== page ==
Pests and Diseases Of Alstroemeria

Luckily alstroemeria tend to have few pests and diseases. One of the best ways to control them is with crop management. A good well watered healthy plant is much less likely to be attacked by pests. Keeping weeds around can encourage pests but they can be used to attract the pests away from alstroemeria (see Whitefly). Some of the ones we encounter and how we deal with them are listed below


Slugs and snails







There are several species but the most common ones seen are usually green but can also be black or pink!

Generally aphids will leave alstroemeria alone if other more palatable plants are near

If levels are fairly low it is best to tolerate them and allow natural predators to keep them under control.

Garden birds love to eat them as do ladybird and lacewings. We get all three as regular visitors in our green houses

Very soon after we see a new patch of aphids we almost always see the signs of aphidus, this is a tiny wasp that lays its eggs in the aphid and causes the aphid to become a mummified food store for its young.

We also see aphids attached by vetticilium fungus. This fungus will attack may insect pests, almost like a fatal athletes foot for insects.

Aphidus, ladybirds and lacewings can all be bought as biological control.

Ladybird larva are as good as, if not better at eating aphids than the adults but they look nothing like the adults. So if you see any of the following leave them alone, smile and encourage them.

Lady Bird stages

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Slugs And Snails

These can sometimes be a problem with new shoots, but again if other plants are about they will generally leave alone. Physical barriers can work well. In our greenhouses we use a mulch of wood shavings. This is over the top of the irrigation pipe, so it stays dry and the slug and snails keep away. I wouldn't recommend wood shavings for mulch in the garden as the first gust of wind will blow it all away but bark or holly leaves can be effective.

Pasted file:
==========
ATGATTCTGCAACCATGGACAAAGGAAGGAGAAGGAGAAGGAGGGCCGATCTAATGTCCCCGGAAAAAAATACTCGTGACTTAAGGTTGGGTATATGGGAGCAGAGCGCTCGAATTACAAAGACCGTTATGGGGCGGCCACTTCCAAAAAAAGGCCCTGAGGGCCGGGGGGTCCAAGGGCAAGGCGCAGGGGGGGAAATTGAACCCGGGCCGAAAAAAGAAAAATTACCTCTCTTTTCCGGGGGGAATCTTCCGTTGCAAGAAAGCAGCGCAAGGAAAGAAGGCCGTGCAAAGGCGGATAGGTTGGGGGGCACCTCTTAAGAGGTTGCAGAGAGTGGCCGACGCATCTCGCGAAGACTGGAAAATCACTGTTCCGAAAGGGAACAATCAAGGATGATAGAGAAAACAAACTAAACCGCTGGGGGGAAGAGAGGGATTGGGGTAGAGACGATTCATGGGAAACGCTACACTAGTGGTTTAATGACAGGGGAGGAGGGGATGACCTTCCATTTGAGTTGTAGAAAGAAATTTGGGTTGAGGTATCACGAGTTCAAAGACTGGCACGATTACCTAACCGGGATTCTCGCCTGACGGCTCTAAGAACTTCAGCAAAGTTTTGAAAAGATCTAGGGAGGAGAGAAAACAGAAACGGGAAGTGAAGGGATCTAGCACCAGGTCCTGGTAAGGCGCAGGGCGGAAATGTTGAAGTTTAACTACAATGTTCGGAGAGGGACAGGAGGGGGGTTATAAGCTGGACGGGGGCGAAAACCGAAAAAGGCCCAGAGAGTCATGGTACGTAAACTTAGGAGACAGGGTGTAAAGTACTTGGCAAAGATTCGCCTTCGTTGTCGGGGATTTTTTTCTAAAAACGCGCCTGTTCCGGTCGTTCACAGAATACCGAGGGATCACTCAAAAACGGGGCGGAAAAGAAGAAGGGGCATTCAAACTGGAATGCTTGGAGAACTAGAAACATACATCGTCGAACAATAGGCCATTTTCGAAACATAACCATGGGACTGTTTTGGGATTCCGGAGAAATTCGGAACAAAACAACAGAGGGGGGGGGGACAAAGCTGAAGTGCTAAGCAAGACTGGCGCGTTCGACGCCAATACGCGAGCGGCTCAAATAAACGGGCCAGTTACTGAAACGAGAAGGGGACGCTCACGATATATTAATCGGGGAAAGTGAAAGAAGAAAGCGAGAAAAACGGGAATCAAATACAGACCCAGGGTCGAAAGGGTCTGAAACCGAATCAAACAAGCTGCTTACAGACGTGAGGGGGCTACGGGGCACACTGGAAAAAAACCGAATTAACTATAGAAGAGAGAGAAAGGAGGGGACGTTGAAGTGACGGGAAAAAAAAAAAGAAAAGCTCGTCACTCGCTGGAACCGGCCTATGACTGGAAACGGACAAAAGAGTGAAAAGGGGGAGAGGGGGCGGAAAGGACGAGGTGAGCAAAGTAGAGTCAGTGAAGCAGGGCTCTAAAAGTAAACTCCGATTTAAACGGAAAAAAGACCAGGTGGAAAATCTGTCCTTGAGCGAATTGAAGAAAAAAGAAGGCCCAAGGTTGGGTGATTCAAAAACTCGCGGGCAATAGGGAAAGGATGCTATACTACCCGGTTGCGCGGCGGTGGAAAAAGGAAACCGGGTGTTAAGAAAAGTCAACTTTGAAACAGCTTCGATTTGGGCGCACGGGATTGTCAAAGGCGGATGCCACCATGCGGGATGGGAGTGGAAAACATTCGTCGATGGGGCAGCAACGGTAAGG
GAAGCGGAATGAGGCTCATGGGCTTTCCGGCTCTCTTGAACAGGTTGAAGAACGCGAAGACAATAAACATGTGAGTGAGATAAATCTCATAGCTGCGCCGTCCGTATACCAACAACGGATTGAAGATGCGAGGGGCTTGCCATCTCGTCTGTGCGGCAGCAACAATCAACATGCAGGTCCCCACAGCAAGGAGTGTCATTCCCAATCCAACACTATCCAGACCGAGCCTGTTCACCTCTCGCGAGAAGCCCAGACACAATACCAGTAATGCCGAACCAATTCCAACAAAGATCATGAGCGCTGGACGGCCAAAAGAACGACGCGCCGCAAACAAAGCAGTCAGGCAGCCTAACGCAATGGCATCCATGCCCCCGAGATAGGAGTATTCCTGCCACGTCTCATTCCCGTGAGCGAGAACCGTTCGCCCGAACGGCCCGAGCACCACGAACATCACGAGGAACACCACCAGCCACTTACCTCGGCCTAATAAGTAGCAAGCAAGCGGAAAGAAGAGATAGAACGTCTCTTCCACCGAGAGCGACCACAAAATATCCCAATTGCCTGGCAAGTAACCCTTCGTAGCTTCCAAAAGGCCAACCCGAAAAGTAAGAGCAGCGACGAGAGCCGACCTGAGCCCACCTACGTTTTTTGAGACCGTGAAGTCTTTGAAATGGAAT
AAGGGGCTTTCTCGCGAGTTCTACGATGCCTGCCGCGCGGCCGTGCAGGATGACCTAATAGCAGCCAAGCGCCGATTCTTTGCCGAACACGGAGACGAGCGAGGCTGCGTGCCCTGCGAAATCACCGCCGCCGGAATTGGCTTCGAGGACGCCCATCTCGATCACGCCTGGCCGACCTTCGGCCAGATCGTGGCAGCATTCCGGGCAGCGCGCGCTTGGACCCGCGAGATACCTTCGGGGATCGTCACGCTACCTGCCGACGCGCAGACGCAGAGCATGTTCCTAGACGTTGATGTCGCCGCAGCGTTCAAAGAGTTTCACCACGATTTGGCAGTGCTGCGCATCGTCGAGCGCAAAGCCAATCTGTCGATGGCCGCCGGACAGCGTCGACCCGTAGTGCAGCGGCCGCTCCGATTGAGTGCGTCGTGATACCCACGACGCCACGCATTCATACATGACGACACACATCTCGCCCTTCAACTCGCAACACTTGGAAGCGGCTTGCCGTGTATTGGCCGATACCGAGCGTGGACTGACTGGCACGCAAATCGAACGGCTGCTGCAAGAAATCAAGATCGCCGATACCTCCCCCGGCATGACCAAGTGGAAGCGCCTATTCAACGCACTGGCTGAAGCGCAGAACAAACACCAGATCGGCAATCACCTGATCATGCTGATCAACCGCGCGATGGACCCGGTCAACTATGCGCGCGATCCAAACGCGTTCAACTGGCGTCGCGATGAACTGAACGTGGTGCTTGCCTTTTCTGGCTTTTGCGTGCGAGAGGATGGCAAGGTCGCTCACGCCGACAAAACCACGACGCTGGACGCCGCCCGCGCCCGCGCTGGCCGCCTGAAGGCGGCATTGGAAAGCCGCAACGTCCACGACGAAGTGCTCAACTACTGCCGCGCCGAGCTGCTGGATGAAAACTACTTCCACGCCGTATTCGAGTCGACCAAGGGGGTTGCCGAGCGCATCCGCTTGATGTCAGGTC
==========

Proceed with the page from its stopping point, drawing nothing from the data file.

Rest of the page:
Biological control using soil based nematode can also be introduced but the results can be erratic.

If all else fails judicious use of slug pellets are effective

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Alstroemeria are not a favourite food plant for white fly. We occasionally get few in the greenhouses but they are never a problem.

When the nursery next to us use to grow tomatoes commercially we use to get an influx of white fly at the end of the growing season. This was quickly controlled with the tiny parasitic wasp encarsia formosa which use to come soon after.

This wasp is only active at quite high temperatures so is at its most effective in the greenhouse.

Another good control is to plant some nicotiana (tobacco plants) nearby. Whitefly loves these and will flock to them. Simply pull up and burn these when they are covered with whitefly.

One gardener recommenced using a vacuum cleaner. I asked him no further questions but backed away slowly!

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We get problems with thrips only at the end of the summer and early autumn. This happens just after the fields of wheat are harvested near the nursery. The thrips leave the wheat in droves searching for other plants to feed on. They usually only stay on the alstroemeria for a few days then disappear.


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Lacewing eating an aphid

Aphidus wasp laying egg in aphid








Additional information